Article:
The rise of artificial intelligence (AI) could bring new factors into our decision-making process. As project managers, we will use AI to make decisions or assist us with decision making. What the AI tool(s) decide to present can drive our decision making one way or another. What happens if AI presents us information that compromises the safety and efficacy of the projects? What happens if AI makes a decision that seems innocent but has dire consequences based on the logic tree—results that you, as the project manager, might not be visible to?
When revealing an ethical issue in a project management logic tree, it would seem that the decision making should be automatically deferred to the project manager. But whose ethics are used to decide when there is an ethical dilemma? What may seem a common decision to you is an ethical one to someone else.
AI is coming. It most likely will arrive in small bits, but eventually, it will be part of the project management landscape. So take steps to prepare now. Make sure you help with AI decision making when you can; participate in studies and surveys on AI and project management; study ethical dilemmas in project management and understand how the AI tool(s) are coded for ethics.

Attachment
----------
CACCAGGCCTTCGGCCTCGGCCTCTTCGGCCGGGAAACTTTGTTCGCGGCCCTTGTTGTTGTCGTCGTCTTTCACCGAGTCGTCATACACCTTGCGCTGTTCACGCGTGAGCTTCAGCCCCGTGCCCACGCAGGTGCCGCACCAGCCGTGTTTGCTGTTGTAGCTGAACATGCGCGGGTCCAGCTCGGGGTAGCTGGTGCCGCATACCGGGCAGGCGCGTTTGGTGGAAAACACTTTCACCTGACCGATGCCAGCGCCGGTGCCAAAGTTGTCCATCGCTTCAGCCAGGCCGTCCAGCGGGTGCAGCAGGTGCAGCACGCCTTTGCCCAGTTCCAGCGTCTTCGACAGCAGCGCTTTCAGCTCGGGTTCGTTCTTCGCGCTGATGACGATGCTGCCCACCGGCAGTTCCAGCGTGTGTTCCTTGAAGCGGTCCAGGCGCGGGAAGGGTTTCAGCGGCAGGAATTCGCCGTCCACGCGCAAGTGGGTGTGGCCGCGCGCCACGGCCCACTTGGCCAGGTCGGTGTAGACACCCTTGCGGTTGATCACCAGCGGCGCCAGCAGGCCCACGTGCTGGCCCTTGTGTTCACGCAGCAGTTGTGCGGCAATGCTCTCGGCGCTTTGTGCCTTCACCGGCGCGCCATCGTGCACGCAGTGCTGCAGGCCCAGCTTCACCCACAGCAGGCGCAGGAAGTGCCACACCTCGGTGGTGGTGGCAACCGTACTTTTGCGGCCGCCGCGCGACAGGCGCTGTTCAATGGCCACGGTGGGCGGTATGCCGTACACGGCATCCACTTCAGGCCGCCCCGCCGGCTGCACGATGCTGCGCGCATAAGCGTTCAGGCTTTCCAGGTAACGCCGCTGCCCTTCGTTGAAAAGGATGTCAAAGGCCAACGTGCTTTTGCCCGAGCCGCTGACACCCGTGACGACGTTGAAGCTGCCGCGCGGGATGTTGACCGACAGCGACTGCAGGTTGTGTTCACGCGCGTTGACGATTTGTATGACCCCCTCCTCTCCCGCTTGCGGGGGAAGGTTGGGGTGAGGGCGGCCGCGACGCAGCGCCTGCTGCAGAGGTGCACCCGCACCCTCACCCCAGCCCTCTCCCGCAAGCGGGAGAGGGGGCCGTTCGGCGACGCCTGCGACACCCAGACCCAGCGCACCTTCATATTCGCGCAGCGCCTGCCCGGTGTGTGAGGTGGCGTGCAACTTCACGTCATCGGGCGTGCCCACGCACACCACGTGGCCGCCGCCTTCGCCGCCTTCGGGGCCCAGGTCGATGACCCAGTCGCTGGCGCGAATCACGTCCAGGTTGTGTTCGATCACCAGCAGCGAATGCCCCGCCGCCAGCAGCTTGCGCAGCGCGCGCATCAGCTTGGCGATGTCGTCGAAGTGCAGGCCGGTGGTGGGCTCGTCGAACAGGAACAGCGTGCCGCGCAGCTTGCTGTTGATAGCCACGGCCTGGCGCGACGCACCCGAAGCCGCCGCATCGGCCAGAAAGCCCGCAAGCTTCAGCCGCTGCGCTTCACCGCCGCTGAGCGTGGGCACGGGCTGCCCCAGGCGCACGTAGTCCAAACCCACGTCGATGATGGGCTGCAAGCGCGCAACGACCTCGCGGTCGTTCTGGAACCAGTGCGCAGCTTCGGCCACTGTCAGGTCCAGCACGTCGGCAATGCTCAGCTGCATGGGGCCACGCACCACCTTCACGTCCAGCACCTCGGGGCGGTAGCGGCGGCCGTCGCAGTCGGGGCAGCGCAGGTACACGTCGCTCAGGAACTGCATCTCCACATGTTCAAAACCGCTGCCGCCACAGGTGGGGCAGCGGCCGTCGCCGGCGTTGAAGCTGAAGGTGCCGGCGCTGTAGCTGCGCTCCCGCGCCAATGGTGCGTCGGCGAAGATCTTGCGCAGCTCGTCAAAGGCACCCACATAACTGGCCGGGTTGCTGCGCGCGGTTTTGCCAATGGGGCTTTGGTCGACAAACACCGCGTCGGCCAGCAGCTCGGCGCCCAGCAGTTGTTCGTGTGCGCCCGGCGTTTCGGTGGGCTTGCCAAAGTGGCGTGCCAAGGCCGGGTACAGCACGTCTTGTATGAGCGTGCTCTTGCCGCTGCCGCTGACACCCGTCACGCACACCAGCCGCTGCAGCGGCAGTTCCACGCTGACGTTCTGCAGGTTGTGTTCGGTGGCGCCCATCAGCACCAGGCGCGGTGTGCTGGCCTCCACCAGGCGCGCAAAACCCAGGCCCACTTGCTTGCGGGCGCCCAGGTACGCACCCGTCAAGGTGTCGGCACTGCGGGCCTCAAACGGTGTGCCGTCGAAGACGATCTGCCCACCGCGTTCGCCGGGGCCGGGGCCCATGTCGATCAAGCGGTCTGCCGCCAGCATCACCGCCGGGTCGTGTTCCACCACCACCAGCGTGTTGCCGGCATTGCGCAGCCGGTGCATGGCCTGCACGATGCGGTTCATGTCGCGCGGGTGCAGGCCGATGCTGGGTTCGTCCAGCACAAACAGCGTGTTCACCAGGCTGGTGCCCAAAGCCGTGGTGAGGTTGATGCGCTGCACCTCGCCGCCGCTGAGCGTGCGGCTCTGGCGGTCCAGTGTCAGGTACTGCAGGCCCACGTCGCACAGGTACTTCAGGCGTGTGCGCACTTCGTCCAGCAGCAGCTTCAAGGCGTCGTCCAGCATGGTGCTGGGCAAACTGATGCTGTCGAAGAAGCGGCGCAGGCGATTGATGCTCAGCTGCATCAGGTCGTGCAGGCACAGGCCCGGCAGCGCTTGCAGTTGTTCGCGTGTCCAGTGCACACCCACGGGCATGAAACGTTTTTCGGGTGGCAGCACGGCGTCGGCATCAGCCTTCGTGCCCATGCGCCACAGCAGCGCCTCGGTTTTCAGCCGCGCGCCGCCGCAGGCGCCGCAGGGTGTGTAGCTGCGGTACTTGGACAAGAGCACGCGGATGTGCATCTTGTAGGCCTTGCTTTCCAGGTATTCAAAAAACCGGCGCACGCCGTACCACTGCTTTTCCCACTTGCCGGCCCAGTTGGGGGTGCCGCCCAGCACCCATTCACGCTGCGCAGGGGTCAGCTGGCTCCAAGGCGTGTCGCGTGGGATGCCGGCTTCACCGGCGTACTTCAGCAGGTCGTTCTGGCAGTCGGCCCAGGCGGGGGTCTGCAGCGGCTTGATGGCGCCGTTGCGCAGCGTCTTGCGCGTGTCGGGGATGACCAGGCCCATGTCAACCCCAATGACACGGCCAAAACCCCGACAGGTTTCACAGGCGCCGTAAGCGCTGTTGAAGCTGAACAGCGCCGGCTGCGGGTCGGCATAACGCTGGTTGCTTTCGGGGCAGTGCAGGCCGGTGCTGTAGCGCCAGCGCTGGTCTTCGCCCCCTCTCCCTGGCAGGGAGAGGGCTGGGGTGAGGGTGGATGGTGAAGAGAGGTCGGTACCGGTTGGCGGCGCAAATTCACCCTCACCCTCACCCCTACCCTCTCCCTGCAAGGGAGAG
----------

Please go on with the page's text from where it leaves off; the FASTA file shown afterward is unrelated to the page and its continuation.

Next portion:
Be ready because project management is getting ready to change, not by leaps, but by speeding bullets in the near—and not so near—future.
By Wanda Curlee
What is the state of portfolio management technology?
That, of course, is a loaded question. Many factors—including the company and the industry—come into play. Nevertheless, most will agree that the tools of portfolio management have progressed.